The Cold War between the United States and the USSR shaped world politics through most of the 20th Century. At times two nuclear armed imperialist blocs threatened the world with nuclear war. For the left the Cold War was deeply challenging. Most of Western liberalism capitulated to, or led the Cold War anti-communist hysteria leading to a massive shift to the right in the workers movement and all struggle. In the US the McCarthyist hysteria split the workers movement and set the anti-racist struggle back decades. For the anti-capitalist left the dominate current was Stalinism, an outlook which opposed imperialism and militarism in the West but often championed the imperialism of the USSR, and often failed to support uprisings in the Eastern bloc.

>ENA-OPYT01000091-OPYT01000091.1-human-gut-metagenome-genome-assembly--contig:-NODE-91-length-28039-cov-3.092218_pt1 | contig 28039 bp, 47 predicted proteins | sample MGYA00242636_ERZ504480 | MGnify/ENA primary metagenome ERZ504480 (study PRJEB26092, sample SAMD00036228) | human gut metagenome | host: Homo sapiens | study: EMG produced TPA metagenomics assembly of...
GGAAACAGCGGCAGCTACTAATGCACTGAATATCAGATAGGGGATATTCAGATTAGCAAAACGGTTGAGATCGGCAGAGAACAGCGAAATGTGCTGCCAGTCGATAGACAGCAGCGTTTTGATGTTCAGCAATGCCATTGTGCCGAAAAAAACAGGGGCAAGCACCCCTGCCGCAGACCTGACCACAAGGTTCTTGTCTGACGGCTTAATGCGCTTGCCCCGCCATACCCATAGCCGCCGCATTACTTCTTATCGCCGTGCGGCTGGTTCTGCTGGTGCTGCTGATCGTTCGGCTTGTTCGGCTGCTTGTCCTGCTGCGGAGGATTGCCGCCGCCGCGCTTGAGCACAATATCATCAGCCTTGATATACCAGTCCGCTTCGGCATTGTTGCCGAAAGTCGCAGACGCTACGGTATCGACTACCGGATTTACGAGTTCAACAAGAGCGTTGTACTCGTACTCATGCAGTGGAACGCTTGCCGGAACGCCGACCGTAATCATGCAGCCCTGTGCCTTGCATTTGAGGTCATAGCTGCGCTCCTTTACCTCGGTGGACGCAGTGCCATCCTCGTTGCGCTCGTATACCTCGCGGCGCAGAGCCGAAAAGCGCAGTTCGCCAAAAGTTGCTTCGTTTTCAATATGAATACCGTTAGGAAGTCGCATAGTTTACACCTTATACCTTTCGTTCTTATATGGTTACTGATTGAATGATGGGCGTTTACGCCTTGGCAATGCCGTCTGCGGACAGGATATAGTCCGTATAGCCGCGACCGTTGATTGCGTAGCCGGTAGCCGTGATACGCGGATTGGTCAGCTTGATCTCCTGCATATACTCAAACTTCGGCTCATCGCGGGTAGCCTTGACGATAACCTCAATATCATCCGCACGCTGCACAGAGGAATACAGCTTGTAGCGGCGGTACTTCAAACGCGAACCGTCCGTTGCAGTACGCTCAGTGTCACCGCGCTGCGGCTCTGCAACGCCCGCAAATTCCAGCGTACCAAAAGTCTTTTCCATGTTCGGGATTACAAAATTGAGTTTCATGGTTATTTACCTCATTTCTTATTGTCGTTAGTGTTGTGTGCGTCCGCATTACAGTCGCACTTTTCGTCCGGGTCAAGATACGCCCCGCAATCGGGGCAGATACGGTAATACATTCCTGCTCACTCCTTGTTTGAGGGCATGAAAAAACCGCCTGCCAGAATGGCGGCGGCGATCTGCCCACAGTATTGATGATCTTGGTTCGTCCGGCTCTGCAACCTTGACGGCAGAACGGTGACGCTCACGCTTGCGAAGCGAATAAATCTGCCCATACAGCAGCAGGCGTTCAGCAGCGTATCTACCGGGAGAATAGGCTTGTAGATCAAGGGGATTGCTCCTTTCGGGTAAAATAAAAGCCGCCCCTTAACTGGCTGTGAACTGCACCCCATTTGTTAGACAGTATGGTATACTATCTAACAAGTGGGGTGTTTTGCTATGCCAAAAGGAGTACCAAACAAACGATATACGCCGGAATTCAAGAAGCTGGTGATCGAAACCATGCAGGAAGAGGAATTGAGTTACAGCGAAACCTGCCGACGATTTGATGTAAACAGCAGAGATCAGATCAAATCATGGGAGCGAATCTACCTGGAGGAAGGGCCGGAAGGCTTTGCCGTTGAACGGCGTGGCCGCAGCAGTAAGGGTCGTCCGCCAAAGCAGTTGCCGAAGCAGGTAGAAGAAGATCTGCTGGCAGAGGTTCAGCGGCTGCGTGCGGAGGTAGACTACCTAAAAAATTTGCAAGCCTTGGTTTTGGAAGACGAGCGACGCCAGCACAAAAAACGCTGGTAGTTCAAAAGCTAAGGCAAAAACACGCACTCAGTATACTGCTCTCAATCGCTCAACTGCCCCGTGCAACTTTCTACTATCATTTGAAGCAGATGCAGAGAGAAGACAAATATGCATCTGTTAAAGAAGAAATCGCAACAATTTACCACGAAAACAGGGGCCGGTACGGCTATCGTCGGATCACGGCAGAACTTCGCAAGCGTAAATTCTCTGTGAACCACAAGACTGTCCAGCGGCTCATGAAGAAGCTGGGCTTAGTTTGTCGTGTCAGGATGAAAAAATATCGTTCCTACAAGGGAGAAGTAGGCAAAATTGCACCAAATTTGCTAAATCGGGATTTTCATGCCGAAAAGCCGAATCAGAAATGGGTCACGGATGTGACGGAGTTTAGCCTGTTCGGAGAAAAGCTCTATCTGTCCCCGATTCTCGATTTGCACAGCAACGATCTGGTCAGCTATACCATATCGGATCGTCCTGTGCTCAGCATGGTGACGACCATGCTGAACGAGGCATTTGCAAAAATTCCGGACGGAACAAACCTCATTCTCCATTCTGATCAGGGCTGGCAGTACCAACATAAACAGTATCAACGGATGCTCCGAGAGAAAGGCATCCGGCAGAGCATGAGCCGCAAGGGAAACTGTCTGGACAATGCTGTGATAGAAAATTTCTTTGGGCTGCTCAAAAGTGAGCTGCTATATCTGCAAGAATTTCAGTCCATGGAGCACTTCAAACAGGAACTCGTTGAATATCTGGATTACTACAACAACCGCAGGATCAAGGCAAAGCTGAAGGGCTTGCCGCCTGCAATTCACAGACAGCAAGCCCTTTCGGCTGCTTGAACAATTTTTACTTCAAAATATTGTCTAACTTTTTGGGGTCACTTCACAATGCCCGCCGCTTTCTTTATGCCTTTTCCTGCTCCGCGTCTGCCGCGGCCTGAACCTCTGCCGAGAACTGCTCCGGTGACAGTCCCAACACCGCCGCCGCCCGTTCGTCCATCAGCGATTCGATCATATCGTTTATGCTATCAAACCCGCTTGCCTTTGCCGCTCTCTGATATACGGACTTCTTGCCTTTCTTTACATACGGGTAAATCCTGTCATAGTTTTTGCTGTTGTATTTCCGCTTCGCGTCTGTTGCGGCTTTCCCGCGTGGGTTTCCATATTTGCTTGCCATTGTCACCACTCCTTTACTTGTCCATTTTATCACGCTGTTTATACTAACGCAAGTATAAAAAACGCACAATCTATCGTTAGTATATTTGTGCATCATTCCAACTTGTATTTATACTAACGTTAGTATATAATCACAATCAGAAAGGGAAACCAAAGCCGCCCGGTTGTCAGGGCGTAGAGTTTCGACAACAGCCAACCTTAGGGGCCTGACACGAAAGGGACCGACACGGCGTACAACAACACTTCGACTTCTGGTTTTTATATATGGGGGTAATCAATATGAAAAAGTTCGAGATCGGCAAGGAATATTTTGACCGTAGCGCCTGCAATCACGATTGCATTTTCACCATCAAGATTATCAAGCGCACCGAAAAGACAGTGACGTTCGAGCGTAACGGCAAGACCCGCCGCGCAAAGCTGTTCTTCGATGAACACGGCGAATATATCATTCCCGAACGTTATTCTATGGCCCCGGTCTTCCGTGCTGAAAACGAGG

As we enter a new Cold War with the US and its allies on the one side, and China on the other it’s worth revisiting the politics of the last Cold War. It was a time of imperialist tension, militarism and nationalist paranoia. It was also a time that led to radical struggle in both the East and West, with the rebellions of 1968, including the Prague Spring, posing the possibility of an alternative approach to either pro-West liberalism or Stalinist campism. In this session Vietnam war era activist and Marxist Diane Fieldes will look at the history of the Cold War from the perspective of ‘neither Washington nor Moscow but international socialism’.